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Green Party LogoFrom Cynthia McKinney: Agriculture Secretary Vilsack Must Keep Black Farmers on their Land

(Forwarded by the Green Party of the United States, http://www.gp.org)

For Immediate Release:
July 21, 2010

Contact:
Pigford Lawsuit Plaintiff Lucious Abrams, 706-829-0710
Pigford Lawsuit Plaintiff Cecil Brewington, 910-620-2019
Pigford Lawsuit Plaintiff Eddie Slaughter, 229-649-2243
Georgia State Senator Gloria Frazier, 706-513-2717
Former Congresswoman Cynthia McKinney, cynthia@runcynthiarun.org


"Vilsack Must Keep Black Farmers on their Land: One Million and a Half Black-Owned Farm Acres Being Looted by USDA While Farmers Wait for Justice"


Secretary Vilsack admitted in a press conference today, "I did not think before I acted." It is clear from Agriculture Secretary Vilsack's press conference today that he failed to do his job appropriately in his treatment of United States Department of Agriculture (USDA) employee, Shirley Sherrod.

Sherrod was fired after her superior, USDA Deputy Under Secretary Cheryl Cook asked Sherrod to pull over on her drive from south Georgia to Athens, Georgia and quit her job after a speech made by Sherrod to the Coffee County NAACP was aired on a Douglas County TV cable access channel and then posted on the internet by Andrew Breitbart, a known conservative, activist blogger.

Sherrod, a veteran advocate for Black Farmers, who the USDA admits have been discriminated against, was fired because the White House feared that Glen Beck was going to discuss her alleged racist remarks on his TV show that night. It turns out, however, that the tape of Sherrod's remarks had been badly doctored and the doctored version had been posted on the internet. Glen Beck and the entire Fox News operation were reacting to the doctored internet posting. Ms. Sherrod was fired without having an opportunity to explain her side of the story and before the White House and Secretary Vilsack had even bothered to look at her entire speech.

"The White House and Secretary Vilsack threw Shirley Sherrod under the bus before they had the facts," said Cynthia McKinney, who knows Sherrod and has spoken often at the Coffee County NAACP.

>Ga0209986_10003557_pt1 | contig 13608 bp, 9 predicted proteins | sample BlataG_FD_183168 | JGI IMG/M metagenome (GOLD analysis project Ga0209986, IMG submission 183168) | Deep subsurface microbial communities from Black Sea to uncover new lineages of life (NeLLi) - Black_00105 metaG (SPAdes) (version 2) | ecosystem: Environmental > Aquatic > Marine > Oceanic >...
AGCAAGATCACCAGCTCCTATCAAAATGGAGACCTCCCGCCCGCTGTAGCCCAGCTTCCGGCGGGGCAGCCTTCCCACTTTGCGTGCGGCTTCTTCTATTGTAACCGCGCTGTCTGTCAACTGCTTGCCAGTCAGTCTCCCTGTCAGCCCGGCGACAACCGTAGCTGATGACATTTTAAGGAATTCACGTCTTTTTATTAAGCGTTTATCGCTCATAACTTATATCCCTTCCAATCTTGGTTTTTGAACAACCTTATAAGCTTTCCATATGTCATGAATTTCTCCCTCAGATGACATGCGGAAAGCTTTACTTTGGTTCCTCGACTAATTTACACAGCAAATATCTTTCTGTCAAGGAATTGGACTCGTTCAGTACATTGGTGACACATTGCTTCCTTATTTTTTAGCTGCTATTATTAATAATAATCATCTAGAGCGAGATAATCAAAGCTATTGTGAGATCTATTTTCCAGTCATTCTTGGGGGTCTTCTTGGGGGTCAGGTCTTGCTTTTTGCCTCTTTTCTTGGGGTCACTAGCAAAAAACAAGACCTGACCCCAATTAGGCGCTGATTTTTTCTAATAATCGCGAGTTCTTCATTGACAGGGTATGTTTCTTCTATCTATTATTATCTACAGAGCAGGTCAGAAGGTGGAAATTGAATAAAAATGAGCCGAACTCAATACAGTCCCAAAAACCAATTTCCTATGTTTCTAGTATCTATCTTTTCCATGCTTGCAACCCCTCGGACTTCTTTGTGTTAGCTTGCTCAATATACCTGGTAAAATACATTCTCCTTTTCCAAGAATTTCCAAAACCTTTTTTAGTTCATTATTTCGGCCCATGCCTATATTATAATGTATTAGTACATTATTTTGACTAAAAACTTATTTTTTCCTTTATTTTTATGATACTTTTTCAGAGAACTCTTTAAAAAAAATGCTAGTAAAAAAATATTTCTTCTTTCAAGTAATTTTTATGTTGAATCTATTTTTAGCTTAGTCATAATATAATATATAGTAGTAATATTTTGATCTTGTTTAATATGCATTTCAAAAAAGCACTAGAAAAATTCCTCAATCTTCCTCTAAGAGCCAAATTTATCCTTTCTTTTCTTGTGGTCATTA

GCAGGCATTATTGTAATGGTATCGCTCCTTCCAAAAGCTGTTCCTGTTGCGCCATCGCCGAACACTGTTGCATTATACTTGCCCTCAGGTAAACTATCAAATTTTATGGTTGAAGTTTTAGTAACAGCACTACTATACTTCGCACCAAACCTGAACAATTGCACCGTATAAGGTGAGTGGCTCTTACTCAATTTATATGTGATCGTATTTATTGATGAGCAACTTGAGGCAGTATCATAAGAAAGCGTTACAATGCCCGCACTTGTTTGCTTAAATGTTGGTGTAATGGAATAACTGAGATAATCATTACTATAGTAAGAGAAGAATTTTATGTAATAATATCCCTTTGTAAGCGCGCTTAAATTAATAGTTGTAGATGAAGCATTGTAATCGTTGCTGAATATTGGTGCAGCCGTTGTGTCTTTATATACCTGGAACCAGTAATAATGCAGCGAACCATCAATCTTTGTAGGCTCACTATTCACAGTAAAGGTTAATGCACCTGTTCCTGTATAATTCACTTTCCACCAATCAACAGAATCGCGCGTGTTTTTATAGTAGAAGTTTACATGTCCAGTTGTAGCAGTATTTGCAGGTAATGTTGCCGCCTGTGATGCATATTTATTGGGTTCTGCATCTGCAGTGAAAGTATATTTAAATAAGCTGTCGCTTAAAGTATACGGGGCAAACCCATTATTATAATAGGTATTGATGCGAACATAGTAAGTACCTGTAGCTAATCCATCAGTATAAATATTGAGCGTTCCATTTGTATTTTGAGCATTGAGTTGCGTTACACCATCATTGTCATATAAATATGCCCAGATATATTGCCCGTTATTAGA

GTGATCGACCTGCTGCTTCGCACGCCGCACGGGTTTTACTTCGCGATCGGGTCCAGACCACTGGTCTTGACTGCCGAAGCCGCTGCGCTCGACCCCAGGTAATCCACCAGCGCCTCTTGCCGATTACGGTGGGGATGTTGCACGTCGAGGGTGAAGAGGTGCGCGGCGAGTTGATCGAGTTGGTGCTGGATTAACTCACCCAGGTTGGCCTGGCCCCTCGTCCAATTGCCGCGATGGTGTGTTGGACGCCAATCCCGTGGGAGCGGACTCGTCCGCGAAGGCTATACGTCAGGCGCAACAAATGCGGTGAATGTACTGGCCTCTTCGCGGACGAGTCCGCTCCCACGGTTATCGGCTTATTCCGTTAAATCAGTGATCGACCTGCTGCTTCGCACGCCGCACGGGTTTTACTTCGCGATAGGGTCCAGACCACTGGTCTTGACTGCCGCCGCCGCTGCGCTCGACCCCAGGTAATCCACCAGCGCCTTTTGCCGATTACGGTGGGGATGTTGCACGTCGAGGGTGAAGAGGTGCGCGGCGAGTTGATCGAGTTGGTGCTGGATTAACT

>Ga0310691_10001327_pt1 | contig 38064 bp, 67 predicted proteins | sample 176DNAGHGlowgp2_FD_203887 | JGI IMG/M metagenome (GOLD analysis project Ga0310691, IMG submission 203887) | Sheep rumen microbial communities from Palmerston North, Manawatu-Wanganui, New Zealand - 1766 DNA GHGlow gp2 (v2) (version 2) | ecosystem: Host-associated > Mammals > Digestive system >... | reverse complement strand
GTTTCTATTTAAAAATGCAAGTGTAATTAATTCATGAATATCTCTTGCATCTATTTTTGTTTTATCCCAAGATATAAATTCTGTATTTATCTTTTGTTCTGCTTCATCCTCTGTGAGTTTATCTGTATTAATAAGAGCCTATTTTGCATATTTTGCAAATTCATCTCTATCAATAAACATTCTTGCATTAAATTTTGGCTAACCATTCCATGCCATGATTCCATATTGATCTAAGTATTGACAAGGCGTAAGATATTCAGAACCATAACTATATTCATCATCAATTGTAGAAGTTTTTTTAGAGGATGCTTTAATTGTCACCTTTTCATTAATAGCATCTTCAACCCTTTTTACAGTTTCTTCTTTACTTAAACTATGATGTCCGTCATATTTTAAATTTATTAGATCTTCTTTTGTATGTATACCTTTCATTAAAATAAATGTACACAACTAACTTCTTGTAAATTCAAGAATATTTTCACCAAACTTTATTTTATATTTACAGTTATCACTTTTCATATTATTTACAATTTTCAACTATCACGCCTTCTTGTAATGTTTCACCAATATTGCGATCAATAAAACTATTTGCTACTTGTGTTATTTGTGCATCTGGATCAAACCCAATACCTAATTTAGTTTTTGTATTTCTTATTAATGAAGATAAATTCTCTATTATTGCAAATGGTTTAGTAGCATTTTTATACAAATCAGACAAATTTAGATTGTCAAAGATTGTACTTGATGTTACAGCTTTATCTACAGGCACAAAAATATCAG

Unfortunately however, Secretary Vilsack has also thrown Black Farmers under the bus. To date, despite abundant headlines to the contrary, Black Farmers, including the named plaintiffs in Pigford v. Glickman (1997), Lucious Abrams and Cecil Brewington have not even had a meeting with USDA, to settle their discrimination claim. Others who did receive settlements were then harassed by the Internal Revenue Service and had their bank accounts frozen and their Social Security payments offset by any government payments, including stimulus payments.

"The actual so-called settlement of the lawsuit was worse than the discrimination that the USDA has admitted to and discrimination is continuing at this very hour," said Pigford plaintiff Black Farmer Eddie Slaughter.

"The President is meeting with everyone except those who brought forward the lawsuit and those who suffered discrimination and the violation of their Constitutional rights," said Lucious Abrams. Eddie Slaughter and Lucious Abrams met with Secretary Vilsack and apprised him of the current situation, but the Secretary to date has failed to act.

The Shirley Sherrod episode shows how quickly legitimate Black interests are thrown under the bus due to fear on the one hand and racial incitement for political purposes on the other hand.

"President Barack Obama should meet with Black Farmers who are leading the lawsuit," said McKinney, who has been active for years on the Black Farmer issue. Despite winning the lawsuit, plaintiffs in Pigford have not been made whole and therefore have not received justice. Over one decade later, lead plaintiffs on the lawsuit have not even had a hearing on the merits on their claim of discrimination, now admitted by the USDA. Claimants got paid, but actual farmers did not. The result is that over one million black-owned farm acres are at risk of being lost due to acceleration of collection of debt, foreclosure, bankruptcy, and USDA and USDOJ deliberate delay resulting in delinquent notes for Black Farmers.

Claimants, who are not necessarily farmers, have been paid out of the judgment fund. Meanwhile, class counsel (Alexander Pires), the adjudicators (Poorman Douglas), the arbitrator (Michael Lewis), the DOJ (USDA is paying DOJ), the facilitator (JAM in Dispute), the monitor (Randy Ross) were all paid over $300 million dollars of taxpayer money, yet actual Black Farmers are yet to be made whole.

"Under Agriculture Secretary Vilsack, USDA is still engaged in a racket that will result in the theft of black-owned land," said McKinney.

Both the White House and Secretary Vilsack have issued public apologies to Sherrod.

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